In the early 1990s, young Finnish archeology student, Laura, escapes an enigmatic love affair in Moscow, by boarding a train to Murmansk in Russia’s far north in order to look at some ancient rocks. Forced to share the long ride in a tiny sleeping cabin with a rough, vodka-swilling Russian miner.
Sasha is a seven-year-old girl, who always knew she was a girl even though she was born in the body of a boy. Although society has failed to treat her like other children of the same age, in her daily life – from training, dancing to children’s birthdays, her family is fighting a great battle to ensure that her diversity is accepted and understood by people around her.
The Good Grief community in New Jersey focuses on a holistic approach to mourning, where children can give in to rage in ‘the volcano room’ or say goodbye to a dying teddy bear patient in ‘the hospital room.’ Over the course of a year, we follow the weekly meetings and get close to Kimmy, Nicky, Peter, Nora, Nolan and Mikayla along with their constant companion: grief, as they attend their weekly group meetings at Good Grief, practice small rituals to remember their loved ones, and go about the daily work of living.
Poland, 1983. The country is shaken by the case of Grzegorz Przemyk – a high school student beaten to death by militia. Based on true events, the film follows the story of Jurek – the only witness of the beating, who overnight became the number one enemy of the state. The oppressive regime used its whole apparatus – the secret service, militia, the media and the courts – to squeeze Jurek and other people close to the case, including his parents and Przemyk’s mother, Barbara.
The documentary The Self Portrait is a portrait of an artist and a portrait of a deadly disease. Lene Marie Fossen was a gifted photographer who suffered from severe anorexia. For many years she was hiding from the Norwegian Health Care System and in this period, she taught herself the art of photography. The Self Portrait is a film about the power of art, but it also raises important questions about what treatment one who suffers from severe anorexia needs.
Leïla and Damien love each other deeply. Despite his bipolarity, he tries to continue life with her, knowing that he may never be able to give her what she desires.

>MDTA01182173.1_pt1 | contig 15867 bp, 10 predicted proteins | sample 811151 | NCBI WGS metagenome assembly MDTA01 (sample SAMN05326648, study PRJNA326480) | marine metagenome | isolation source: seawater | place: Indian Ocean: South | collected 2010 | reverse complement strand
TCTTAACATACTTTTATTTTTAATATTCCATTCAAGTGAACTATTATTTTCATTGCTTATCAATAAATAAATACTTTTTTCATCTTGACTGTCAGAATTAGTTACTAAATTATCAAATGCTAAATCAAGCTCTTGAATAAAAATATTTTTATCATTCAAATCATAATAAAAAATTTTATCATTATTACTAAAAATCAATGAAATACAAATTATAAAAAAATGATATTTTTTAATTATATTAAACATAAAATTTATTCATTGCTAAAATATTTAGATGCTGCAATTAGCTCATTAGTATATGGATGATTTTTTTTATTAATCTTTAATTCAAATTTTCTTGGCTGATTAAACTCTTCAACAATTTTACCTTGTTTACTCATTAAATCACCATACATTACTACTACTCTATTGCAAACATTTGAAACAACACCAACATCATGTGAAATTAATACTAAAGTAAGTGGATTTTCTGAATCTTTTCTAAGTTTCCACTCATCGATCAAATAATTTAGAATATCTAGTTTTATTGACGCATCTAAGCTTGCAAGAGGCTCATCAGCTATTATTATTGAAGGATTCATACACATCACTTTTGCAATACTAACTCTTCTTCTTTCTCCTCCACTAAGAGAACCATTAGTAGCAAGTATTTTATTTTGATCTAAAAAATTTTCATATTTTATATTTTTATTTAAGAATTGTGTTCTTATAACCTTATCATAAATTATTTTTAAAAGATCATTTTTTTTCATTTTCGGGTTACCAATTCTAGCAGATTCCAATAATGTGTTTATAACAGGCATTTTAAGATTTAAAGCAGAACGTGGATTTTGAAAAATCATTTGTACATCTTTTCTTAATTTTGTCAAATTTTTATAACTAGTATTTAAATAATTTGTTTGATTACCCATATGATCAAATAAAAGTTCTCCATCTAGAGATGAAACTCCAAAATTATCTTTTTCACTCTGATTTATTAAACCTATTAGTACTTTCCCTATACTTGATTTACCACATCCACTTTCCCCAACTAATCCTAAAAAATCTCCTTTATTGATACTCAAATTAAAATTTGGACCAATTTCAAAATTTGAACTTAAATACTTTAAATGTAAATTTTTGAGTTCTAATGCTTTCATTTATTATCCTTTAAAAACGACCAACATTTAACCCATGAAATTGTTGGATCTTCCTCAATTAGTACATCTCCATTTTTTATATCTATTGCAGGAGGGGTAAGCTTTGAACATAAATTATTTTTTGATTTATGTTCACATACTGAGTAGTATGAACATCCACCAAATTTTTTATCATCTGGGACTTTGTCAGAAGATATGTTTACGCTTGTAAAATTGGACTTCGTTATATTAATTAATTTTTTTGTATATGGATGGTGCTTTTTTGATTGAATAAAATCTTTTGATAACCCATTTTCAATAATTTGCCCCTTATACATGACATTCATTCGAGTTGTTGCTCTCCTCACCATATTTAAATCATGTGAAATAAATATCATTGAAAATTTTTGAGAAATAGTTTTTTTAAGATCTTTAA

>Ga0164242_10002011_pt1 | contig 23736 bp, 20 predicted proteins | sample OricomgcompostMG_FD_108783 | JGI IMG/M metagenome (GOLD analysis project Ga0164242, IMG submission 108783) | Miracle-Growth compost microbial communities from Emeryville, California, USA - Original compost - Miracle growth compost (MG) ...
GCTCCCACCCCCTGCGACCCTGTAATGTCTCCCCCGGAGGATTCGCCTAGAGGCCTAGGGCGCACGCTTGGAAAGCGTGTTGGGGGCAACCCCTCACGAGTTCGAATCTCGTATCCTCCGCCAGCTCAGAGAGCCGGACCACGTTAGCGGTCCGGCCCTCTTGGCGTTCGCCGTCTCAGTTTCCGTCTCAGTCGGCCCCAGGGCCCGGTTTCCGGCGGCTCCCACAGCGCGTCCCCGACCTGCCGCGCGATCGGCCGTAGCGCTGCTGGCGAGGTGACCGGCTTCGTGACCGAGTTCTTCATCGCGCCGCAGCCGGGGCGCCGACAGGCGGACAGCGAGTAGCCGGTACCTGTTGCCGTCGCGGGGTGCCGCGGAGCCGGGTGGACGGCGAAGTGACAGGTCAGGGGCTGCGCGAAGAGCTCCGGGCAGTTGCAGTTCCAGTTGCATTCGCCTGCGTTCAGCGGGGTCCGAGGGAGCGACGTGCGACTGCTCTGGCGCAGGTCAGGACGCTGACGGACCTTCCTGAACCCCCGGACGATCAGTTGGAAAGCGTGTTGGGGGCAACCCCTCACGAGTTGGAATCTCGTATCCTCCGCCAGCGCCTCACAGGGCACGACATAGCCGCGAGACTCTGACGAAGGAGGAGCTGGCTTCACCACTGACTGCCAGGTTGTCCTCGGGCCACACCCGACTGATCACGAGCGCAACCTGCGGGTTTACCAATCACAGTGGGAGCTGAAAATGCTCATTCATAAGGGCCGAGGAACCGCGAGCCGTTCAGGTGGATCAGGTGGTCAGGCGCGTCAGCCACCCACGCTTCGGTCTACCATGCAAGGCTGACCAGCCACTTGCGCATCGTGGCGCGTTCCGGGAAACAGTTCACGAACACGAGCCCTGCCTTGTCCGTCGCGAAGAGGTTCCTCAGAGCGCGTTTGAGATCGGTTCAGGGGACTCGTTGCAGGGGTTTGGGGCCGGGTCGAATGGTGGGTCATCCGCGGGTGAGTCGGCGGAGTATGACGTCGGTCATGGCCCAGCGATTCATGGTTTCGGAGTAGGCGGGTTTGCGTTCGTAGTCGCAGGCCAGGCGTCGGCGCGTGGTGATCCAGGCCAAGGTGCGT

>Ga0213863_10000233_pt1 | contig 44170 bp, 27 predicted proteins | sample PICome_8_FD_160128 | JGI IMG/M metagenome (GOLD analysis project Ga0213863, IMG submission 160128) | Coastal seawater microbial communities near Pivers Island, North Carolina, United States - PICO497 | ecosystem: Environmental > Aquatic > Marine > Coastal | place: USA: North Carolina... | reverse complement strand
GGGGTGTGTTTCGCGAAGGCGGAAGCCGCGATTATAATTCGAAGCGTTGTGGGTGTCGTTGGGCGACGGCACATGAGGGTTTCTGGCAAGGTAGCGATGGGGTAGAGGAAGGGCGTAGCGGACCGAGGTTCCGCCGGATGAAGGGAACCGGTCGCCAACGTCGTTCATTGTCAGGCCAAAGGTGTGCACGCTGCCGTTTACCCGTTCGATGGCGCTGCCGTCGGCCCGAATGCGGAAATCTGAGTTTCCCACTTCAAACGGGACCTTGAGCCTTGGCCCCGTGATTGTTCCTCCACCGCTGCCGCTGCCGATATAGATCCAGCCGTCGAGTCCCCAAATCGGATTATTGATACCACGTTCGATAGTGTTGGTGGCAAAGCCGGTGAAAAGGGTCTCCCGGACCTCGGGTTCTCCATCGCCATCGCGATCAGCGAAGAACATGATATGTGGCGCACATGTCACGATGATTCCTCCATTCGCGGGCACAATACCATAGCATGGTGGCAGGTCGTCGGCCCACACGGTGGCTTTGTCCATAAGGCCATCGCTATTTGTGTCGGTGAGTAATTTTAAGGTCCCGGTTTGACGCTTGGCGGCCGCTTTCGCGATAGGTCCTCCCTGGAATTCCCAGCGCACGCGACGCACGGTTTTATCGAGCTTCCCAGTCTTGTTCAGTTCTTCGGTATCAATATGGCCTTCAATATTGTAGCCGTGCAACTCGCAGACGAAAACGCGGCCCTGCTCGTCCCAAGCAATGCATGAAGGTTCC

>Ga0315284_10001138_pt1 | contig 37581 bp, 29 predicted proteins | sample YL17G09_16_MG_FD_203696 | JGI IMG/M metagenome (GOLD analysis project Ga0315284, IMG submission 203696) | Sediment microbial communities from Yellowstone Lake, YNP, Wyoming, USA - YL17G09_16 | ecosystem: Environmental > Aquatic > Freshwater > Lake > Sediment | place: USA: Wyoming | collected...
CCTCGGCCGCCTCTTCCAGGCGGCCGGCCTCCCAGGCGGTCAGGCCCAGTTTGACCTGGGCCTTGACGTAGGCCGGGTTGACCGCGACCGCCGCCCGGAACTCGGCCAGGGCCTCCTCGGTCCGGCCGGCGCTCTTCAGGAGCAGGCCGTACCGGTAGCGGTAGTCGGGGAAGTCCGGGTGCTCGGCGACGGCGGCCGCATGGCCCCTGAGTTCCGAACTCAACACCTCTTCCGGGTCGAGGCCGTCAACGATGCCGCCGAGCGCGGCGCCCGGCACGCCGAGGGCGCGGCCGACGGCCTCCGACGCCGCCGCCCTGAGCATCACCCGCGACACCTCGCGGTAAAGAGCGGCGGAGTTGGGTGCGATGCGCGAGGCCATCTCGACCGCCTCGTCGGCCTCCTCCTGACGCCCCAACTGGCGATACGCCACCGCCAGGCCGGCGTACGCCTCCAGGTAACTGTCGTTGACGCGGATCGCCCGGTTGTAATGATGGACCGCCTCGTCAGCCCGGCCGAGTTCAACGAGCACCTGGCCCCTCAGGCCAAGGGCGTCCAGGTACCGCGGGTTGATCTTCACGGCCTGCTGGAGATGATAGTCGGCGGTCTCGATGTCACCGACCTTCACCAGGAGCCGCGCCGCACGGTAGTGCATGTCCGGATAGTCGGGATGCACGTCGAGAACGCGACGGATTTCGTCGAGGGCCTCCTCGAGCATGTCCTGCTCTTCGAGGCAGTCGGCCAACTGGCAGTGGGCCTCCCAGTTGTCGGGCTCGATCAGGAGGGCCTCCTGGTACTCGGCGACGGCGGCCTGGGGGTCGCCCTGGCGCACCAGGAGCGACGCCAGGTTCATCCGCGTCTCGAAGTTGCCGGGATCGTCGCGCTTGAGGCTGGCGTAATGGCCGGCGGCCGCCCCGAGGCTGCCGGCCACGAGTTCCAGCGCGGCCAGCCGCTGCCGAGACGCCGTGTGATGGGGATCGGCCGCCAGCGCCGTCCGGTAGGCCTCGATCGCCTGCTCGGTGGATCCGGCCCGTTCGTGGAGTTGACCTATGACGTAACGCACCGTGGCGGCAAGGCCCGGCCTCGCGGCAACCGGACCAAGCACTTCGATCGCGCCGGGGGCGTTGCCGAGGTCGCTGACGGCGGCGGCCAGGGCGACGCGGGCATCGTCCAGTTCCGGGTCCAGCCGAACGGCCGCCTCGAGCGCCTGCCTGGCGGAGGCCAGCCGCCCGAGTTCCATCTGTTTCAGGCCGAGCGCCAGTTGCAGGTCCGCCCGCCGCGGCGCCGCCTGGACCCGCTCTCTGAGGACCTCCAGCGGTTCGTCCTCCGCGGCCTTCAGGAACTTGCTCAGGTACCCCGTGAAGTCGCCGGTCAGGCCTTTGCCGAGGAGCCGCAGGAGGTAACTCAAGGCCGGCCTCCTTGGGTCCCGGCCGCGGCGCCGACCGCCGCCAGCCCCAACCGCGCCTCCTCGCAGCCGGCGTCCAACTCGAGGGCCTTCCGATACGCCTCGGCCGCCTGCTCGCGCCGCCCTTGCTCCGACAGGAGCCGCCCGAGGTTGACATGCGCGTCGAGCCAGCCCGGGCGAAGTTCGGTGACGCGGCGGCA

This fantastic documentary introduces us to the world of autism in the most amazing and deeply emotional way. Based on Naoki Higashida’s bestseller, The Reason I Jump is … an immersive cinematic exploration of neuro-diversity through the experiences of non-speaking autistic people from around the world. The film blends Higashida’s revelatory insights into autism, written when he was just 13, with intimate portraits of five remarkable young people.
What would Jesus preach in the 21st century? Who would his apostles be? The filmmaker and his team return to the origins of the gospel and stage it as a passion play for an entire population. Together with Yvan Sagnet, a former farmworker and activist from Cameroon, Milo Rau creates a new gospel for the 21st century: A manifesto of solidarity for the poorest, a cinematic uprising for a fairer, more humane world.
A Machine to Live In is a feature-length documentary about the imaginative and material processes of building one’s utopia. The film documents the history of highly controlled modernist planning in Brazil alongside radical projects in cult and mystical architecture. The film’s attention radiates outward from Niemeyer and Costa’s capital, Brasília, to the flourishing landscape of UFO cults, pyramids, monuments, and futurist projects. The film unfolds through Clarice Lispector’s writings on the inauguration of Brasília and subsequent interviews with Oscar Niemeyer.
The district of Yarmouk (Damascus, Syria) sheltered the biggest Palestinian refugee camp in the world from 1957 to 2018. When the Syrian revolution broke out, the regime of Bashar Al-Assad saw Yarmouk as a refuge of rebels and resistance and set up a siege from 2013 on. Gradually deprived of food, medicine and electricity, Yarmouk was cut off from the rest of the world. Abdallah Al-Khatib was born in Yarmouk and lived there until his expulsion by Daesh in 2015.
An ominous documentary viewing a global theme from the perspective of a small Hungarian community. A ‘landguard’ and his son go on patrol in the border area near Serbia, where an invisible danger looms. Figures sneak across the fields, unknown cars are spotted, dogs in yards behave strangely, and children are scared when it gets dark.
All Andrei wants is to leave for summer camp, together with his friends, once the school year is over. Meanwhile, his parents are caught up with their divorce.
A middle-aged lady observes the world of an Athenian neighbourhood from her balcony, getting mixed reactions from those she constantly watches; until she is no longer there and that world changes forever.
Most of the 10 000 inhabitants of Yelnya feel nostalgic about the former USSR and its army. They’re raising the town’s children to be military trained national patriots. Yelnya misses the days when things were different, when society was stable, even when that meant living under strict rules. Svetlana, an ex-military, lost her job when the Soviet Union collapsed in 1991, ruining all her plans and dreams. The army has increasingly become her ‘island of stability’ in the turbulent and changing environment of Russia since the collapse.
Tereza (Lana Barić) lives in a patriarchal Dalmatian city Split and while her husband Leon is sailing, she is re-examining her own life. Doctor’s joke shakes up her monotonous marriage and steers her life in a totally new, unexpected direction. Written by the outstanding Croatian actress Lana Barić, the story is rooted in the macho Dalmatian culture, yet it is universal and appealing to many. Brilliant performances of the main actors and the subtle directing earned the film prizes and awards at home as well as abroad from Spain, Sweden, Poland etc.